The current therapy and management of HCC follows staging, grounded on clinical practical guidelines. The management of local diseases varies from resection, with local ablation and liver transplantation dependent upon other terms from the number and size of lesions and clinical performance status. Unfortunately, most HCC patients attain locally advanced or metastatic diseases and reduced liver function due to the underlying cirrhosis, which commonly impairs curative treatment considerations. The only currently approved palliative agent, sorafenib, targets different growth signals and angiogenesis by blocking RAF and other kinases. Despite the effects of this approved drug, some HCC cells are initially resistant to it (primary resistance) or become resistant (secondary resistance) after long-term exposure to the drug. The need for sufficiently therapeutic options is highlighted by the prognosis, which drops from ≥36 to ≤16 months of median survival for patients with advanced or metastatic diseases (4-6). The ongoing clinical development of new targeted agents along with the identification of clinically relevant biomarkers might provide further advances (7). Biomarkers are a helpful tool to prognosticate patients’ clinical outcome and might help to improve the stratification of patients with similar clinical or pathological stages. The commonly used and established HCC tumor marker alpha-fetoprotein is rather unspecific and often results in false positives or positives due to known prepositions (liver cirrhosis, chronically hepatitis) (8). This shows the urgent need for specific and significant markers and a screening test for HCC including the individuality and complexity of every patient and HCC (9-11). In this context, a recently published paper by Aleksandrova et al. illustrates the complexity and range of this topic. The authors showed that a higher risk of HCC is also associated with elevated levels of biomarkers of inflammation and hyperinsulinemia (interleukin-6, CRP, Adiponektin, C-Peptid) independent of obesity and established liver cancer risk factors (12). Recent technological advances, especially next generation sequencing (NGS) strategies, have enabled a completely new view of the underlying molecular mechanisms in cancer genomics, bringing the level of information from the single parametric level to the multi-genomic area (13,14).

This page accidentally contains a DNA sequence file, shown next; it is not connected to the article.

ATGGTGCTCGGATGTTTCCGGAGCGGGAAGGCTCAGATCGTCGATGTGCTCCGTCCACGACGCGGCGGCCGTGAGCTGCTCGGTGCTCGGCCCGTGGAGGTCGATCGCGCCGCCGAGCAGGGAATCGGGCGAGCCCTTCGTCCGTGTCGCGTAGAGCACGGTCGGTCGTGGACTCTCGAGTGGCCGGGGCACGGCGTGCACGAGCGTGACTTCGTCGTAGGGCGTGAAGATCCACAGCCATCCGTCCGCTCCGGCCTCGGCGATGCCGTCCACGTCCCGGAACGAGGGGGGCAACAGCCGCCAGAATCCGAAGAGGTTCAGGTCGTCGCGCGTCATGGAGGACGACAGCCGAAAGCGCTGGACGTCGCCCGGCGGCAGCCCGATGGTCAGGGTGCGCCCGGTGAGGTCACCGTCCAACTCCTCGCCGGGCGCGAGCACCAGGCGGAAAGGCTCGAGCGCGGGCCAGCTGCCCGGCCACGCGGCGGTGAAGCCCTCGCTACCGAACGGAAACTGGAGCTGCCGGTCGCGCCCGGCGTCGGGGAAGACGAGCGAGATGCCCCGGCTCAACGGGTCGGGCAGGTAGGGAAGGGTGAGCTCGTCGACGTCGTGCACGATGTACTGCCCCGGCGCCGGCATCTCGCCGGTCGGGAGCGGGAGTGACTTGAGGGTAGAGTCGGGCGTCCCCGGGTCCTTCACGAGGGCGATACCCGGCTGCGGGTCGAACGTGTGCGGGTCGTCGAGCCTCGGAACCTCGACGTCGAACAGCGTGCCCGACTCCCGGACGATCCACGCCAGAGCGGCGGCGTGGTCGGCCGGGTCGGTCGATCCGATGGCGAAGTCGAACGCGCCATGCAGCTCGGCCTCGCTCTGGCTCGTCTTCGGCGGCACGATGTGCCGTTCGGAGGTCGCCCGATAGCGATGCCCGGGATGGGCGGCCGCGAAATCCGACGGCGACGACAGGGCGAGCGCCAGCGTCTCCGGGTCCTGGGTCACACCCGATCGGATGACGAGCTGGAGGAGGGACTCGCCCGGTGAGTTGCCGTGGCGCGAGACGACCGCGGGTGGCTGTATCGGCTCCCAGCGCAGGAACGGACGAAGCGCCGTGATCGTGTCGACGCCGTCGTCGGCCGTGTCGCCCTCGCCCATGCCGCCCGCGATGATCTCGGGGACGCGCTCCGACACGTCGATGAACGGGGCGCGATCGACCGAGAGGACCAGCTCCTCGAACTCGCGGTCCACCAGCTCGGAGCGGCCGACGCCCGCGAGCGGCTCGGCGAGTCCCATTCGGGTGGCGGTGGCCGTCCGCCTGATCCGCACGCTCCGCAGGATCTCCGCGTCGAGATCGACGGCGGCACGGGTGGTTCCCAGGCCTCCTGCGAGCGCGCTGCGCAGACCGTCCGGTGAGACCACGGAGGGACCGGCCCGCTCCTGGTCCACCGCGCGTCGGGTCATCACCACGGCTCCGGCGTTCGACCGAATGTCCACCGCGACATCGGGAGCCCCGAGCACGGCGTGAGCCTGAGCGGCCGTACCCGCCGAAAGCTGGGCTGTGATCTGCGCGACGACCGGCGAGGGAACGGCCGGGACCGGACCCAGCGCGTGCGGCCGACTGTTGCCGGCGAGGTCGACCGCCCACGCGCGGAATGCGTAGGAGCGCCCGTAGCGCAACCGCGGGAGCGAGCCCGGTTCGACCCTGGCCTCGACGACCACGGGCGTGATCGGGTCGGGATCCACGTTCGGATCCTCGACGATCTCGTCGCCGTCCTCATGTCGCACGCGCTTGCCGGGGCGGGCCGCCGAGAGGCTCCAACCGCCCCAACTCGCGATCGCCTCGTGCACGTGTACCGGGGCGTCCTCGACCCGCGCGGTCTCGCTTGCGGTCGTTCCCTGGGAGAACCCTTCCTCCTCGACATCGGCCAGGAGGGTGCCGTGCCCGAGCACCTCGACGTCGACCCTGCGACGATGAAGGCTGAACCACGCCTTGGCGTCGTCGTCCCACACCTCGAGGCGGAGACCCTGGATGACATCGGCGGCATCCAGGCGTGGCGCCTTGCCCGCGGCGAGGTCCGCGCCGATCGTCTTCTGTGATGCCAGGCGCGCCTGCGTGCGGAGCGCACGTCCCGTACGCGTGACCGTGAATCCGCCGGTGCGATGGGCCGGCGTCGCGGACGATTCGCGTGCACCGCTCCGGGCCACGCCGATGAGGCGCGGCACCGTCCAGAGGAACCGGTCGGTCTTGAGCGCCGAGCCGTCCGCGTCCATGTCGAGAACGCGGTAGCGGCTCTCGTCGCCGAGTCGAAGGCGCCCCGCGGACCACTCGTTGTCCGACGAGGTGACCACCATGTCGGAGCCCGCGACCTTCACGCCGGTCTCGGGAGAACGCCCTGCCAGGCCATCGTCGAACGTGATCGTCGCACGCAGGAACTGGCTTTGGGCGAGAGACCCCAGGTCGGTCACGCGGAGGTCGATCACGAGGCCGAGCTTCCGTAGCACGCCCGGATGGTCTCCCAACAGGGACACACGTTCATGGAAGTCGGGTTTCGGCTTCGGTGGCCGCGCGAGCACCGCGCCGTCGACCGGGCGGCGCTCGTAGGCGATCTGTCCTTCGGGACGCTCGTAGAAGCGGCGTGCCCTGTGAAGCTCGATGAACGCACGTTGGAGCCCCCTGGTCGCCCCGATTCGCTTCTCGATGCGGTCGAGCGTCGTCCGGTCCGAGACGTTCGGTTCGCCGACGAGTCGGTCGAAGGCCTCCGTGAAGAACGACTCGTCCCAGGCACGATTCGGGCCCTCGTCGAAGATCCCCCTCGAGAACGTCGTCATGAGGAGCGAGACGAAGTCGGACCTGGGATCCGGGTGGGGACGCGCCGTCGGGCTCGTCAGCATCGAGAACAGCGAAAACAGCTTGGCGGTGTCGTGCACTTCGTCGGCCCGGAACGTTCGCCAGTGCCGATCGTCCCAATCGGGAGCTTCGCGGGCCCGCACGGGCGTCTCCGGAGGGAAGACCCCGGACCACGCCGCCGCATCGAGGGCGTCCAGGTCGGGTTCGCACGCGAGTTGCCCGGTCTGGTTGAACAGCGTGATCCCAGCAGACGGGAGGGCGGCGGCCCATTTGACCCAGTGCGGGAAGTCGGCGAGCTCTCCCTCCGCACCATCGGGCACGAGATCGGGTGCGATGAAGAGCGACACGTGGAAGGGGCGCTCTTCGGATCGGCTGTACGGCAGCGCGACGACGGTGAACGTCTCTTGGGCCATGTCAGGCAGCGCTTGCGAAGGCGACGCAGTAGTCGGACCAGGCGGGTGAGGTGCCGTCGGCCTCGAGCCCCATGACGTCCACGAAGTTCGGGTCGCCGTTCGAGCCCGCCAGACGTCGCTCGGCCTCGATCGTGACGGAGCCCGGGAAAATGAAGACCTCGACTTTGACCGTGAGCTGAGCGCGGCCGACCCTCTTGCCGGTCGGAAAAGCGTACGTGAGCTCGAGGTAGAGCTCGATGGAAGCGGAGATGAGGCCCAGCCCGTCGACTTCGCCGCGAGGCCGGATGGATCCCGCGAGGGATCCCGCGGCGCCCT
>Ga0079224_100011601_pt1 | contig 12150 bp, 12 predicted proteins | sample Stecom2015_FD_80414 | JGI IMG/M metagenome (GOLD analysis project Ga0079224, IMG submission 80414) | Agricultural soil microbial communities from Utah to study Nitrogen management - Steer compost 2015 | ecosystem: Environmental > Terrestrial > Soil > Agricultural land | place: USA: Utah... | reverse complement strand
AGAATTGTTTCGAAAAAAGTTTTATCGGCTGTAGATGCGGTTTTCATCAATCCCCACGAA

Since the genomics era, our understanding of cancer biology has greatly improved, while simultaneously the complexity of the cancer genome was pictured. The success in translating cancer genomics offered potential targets, which can extends the lives of many cancer patients. In the context of HCC, frequently diagnosed as multifocality tumors, the prognosis is quite different for patients. One reason for this disparity is that the differentiation between synchronous developed multi-focal lesions and intra-hepatic metastatic spread was nearly impossible to observe with classical diagnostic tools. The latter has a significantly poor clinical outcome, making a stratification of these two multi-focal events important. Recently, a very interesting paper by Miao and colleagues showed the power and impact of this possible approach prior the above discoveries. Through the use of multi-omics profiling of HCC tissue specimen (tumour and normal) and integration with detailed clinico-pathological information the HCC type, clonality and aggressiveness could be described and promising prognostic markers were found (15). In their study, they selected two multifocal HBV-related HCC patients as following: patient I (PI) with cirrhosis and poorly differentiated HCC died of recurrences three month after resection and patient II (PII) was non-cirrhotic and well-differentiated multifocal HCC, no recurrences appeared within 2 years after surgery. Based on this clinical presentation, they hypothesized that PI had intrahepatic metastases in contrast to PII whom they assumed had synchronous primary tumour development, without spread or metachronous lesions. NGS was carried out for each patient with different tissues from multiple lesions, non-cancerous liver controls and peripheral blood, and the results were validated by independent PCR analysis.